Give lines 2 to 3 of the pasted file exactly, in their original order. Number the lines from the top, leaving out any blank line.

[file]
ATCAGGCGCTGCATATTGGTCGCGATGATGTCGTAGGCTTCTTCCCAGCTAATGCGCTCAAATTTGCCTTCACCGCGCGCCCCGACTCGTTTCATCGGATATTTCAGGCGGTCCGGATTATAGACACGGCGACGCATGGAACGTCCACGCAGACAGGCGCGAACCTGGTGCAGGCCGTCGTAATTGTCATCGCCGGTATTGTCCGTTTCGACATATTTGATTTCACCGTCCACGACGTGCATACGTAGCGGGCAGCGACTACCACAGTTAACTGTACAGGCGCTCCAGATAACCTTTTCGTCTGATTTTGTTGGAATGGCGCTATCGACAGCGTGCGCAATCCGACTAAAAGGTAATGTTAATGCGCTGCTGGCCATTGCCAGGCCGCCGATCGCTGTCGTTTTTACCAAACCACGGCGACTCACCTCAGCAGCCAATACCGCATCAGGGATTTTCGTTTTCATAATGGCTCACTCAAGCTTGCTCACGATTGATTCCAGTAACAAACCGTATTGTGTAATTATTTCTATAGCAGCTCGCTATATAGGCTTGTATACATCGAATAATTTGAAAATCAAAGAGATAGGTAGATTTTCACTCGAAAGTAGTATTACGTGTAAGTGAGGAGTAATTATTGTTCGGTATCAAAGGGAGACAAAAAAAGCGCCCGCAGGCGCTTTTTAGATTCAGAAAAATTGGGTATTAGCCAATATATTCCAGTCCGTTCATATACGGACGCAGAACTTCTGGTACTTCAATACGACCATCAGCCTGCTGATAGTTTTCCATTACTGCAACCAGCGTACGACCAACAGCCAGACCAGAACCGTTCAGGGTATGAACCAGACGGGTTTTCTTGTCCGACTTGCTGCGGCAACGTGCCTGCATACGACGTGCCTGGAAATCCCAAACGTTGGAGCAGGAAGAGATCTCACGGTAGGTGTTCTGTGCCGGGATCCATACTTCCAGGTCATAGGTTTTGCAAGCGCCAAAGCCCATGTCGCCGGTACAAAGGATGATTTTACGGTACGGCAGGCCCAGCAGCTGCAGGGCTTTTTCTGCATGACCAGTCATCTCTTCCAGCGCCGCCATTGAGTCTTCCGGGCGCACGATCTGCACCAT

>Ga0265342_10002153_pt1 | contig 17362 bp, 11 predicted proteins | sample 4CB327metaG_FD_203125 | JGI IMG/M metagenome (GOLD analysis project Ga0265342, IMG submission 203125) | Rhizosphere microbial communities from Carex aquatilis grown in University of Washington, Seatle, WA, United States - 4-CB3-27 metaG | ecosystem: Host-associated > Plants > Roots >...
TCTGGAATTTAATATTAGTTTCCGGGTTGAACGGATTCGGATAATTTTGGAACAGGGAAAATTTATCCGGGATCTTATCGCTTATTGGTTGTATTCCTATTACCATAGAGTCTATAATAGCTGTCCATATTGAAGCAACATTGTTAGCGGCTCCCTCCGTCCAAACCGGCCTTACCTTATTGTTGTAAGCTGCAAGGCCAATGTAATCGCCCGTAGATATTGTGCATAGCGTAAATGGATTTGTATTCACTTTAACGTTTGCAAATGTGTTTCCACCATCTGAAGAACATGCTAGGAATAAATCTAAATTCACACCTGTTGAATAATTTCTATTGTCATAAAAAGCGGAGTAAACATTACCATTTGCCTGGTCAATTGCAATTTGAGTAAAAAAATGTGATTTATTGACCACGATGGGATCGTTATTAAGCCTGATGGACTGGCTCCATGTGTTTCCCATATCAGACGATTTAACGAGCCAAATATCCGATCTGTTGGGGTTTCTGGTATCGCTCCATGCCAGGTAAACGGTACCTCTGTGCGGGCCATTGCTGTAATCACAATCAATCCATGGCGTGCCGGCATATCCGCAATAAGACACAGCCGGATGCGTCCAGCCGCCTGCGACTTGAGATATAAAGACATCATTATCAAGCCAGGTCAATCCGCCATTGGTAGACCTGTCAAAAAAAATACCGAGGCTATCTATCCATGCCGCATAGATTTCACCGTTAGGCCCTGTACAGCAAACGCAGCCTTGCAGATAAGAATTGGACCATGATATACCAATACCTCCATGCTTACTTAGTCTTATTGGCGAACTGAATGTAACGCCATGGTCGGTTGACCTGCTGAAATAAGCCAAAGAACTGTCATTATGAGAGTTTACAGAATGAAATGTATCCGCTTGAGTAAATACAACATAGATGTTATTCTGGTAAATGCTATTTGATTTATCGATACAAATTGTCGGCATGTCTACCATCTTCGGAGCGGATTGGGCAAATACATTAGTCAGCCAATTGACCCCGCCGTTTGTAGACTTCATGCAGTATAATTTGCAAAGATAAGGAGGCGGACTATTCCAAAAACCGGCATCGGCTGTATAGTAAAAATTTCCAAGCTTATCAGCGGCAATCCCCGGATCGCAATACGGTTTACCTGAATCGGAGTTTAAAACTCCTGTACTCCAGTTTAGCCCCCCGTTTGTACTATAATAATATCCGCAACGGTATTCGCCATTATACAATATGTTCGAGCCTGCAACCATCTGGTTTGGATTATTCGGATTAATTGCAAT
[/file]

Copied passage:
>Ga0265342_10002153_pt1 | contig 17362 bp, 11 predicted proteins | sample 4CB327metaG_FD_203125 | JGI IMG/M metagenome (GOLD analysis project Ga0265342, IMG submission 203125) | Rhizosphere microbial communities from Carex aquatilis grown in University of Washington, Seatle, WA, United States - 4-CB3-27 metaG | ecosystem: Host-associated > Plants > Roots >...
TCTGGAATTTAATATTAGTTTCCGGGTTGAACGGATTCGGATAATTTTGGAACAGGGAAAATTTATCCGGGATCTTATCGCTTATTGGTTGTATTCCTATTACCATAGAGTCTATAATAGCTGTCCATATTGAAGCAACATTGTTAGCGGCTCCCTCCGTCCAAACCGGCCTTACCTTATTGTTGTAAGCTGCAAGGCCAATGTAATCGCCCGTAGATATTGTGCATAGCGTAAATGGATTTGTATTCACTTTAACGTTTGCAAATGTGTTTCCACCATCTGAAGAACATGCTAGGAATAAATCTAAATTCACACCTGTTGAATAATTTCTATTGTCATAAAAAGCGGAGTAAACATTACCATTTGCCTGGTCAATTGCAATTTGAGTAAAAAAATGTGATTTATTGACCACGATGGGATCGTTATTAAGCCTGATGGACTGGCTCCATGTGTTTCCCATATCAGACGATTTAACGAGCCAAATATCCGATCTGTTGGGGTTTCTGGTATCGCTCCATGCCAGGTAAACGGTACCTCTGTGCGGGCCATTGCTGTAATCACAATCAATCCATGGCGTGCCGGCATATCCGCAATAAGACACAGCCGGATGCGTCCAGCCGCCTGCGACTTGAGATATAAAGACATCATTATCAAGCCAGGTCAATCCGCCATTGGTAGACCTGTCAAAAAAAATACCGAGGCTATCTATCCATGCCGCATAGATTTCACCGTTAGGCCCTGTACAGCAAACGCAGCCTTGCAGATAAGAATTGGACCATGATATACCAATACCTCCATGCTTACTTAGTCTTATTGGCGAACTGAATGTAACGCCATGGTCGGTTGACCTGCTGAAATAAGCCAAAGAACTGTCATTATGAGAGTTTACAGAATGAAATGTATCCGCTTGAGTAAATACAACATAGATGTTATTCTGGTAAATGCTATTTGATTTATCGATACAAATTGTCGGCATGTCTACCATCTTCGGAGCGGATTGGGCAAATACATTAGTCAGCCAATTGACCCCGCCGTTTGTAGACTTCATGCAGTATAATTTGCAAAGATAAGGAGGCGGACTATTCCAAAAACCGGCATCGGCTGTATAGTAAAAATTTCCAAGCTTATCAGCGGCAATCCCCGGATCGCAATACGGTTTACCTGAATCGGAGTTTAAAACTCCTGTACTCCAGTTTAGCCCCCCGTTTGTACTATAATAATATCCGCAACGGTATTCGCCATTATACAATATGTTCGAGCCTGCAACCATCTGGTTTGGATTATTCGGATTAATTGCAAT